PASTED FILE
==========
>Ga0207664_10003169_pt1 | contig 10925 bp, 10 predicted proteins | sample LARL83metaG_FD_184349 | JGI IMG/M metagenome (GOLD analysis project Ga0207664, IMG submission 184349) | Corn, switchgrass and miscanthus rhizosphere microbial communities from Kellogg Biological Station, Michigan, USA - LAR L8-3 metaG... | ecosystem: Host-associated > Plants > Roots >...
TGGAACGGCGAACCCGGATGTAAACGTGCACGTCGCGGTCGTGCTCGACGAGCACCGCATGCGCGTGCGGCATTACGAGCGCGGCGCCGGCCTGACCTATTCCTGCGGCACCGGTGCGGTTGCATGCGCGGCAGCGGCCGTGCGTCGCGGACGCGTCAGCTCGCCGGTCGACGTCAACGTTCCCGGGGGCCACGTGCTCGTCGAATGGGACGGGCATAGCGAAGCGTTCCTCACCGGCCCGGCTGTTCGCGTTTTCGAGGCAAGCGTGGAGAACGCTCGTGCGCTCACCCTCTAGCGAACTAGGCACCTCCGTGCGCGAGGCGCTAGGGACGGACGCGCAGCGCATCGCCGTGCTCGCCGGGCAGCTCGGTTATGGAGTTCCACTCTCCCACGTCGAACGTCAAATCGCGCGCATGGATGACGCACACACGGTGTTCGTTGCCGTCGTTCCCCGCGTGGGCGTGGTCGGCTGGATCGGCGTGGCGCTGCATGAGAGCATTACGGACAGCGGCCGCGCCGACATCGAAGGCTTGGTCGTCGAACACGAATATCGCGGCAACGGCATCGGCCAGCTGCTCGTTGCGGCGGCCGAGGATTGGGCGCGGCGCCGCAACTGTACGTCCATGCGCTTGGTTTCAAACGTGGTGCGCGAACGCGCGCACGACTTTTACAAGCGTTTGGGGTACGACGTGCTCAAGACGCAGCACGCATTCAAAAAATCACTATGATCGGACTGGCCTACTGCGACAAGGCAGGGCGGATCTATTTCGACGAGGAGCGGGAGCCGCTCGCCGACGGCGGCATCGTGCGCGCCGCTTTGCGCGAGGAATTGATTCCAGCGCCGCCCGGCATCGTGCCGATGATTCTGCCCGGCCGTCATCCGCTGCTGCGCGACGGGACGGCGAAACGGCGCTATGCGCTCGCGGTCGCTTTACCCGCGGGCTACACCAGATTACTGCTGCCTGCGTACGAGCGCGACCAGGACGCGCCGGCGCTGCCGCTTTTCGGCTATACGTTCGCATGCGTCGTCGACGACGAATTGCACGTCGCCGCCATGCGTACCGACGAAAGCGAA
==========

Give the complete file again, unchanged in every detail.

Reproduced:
>Ga0207664_10003169_pt1 | contig 10925 bp, 10 predicted proteins | sample LARL83metaG_FD_184349 | JGI IMG/M metagenome (GOLD analysis project Ga0207664, IMG submission 184349) | Corn, switchgrass and miscanthus rhizosphere microbial communities from Kellogg Biological Station, Michigan, USA - LAR L8-3 metaG... | ecosystem: Host-associated > Plants > Roots >...
TGGAACGGCGAACCCGGATGTAAACGTGCACGTCGCGGTCGTGCTCGACGAGCACCGCATGCGCGTGCGGCATTACGAGCGCGGCGCCGGCCTGACCTATTCCTGCGGCACCGGTGCGGTTGCATGCGCGGCAGCGGCCGTGCGTCGCGGACGCGTCAGCTCGCCGGTCGACGTCAACGTTCCCGGGGGCCACGTGCTCGTCGAATGGGACGGGCATAGCGAAGCGTTCCTCACCGGCCCGGCTGTTCGCGTTTTCGAGGCAAGCGTGGAGAACGCTCGTGCGCTCACCCTCTAGCGAACTAGGCACCTCCGTGCGCGAGGCGCTAGGGACGGACGCGCAGCGCATCGCCGTGCTCGCCGGGCAGCTCGGTTATGGAGTTCCACTCTCCCACGTCGAACGTCAAATCGCGCGCATGGATGACGCACACACGGTGTTCGTTGCCGTCGTTCCCCGCGTGGGCGTGGTCGGCTGGATCGGCGTGGCGCTGCATGAGAGCATTACGGACAGCGGCCGCGCCGACATCGAAGGCTTGGTCGTCGAACACGAATATCGCGGCAACGGCATCGGCCAGCTGCTCGTTGCGGCGGCCGAGGATTGGGCGCGGCGCCGCAACTGTACGTCCATGCGCTTGGTTTCAAACGTGGTGCGCGAACGCGCGCACGACTTTTACAAGCGTTTGGGGTACGACGTGCTCAAGACGCAGCACGCATTCAAAAAATCACTATGATCGGACTGGCCTACTGCGACAAGGCAGGGCGGATCTATTTCGACGAGGAGCGGGAGCCGCTCGCCGACGGCGGCATCGTGCGCGCCGCTTTGCGCGAGGAATTGATTCCAGCGCCGCCCGGCATCGTGCCGATGATTCTGCCCGGCCGTCATCCGCTGCTGCGCGACGGGACGGCGAAACGGCGCTATGCGCTCGCGGTCGCTTTACCCGCGGGCTACACCAGATTACTGCTGCCTGCGTACGAGCGCGACCAGGACGCGCCGGCGCTGCCGCTTTTCGGCTATACGTTCGCATGCGTCGTCGACGACGAATTGCACGTCGCCGCCATGCGTACCGACGAAAGCGAA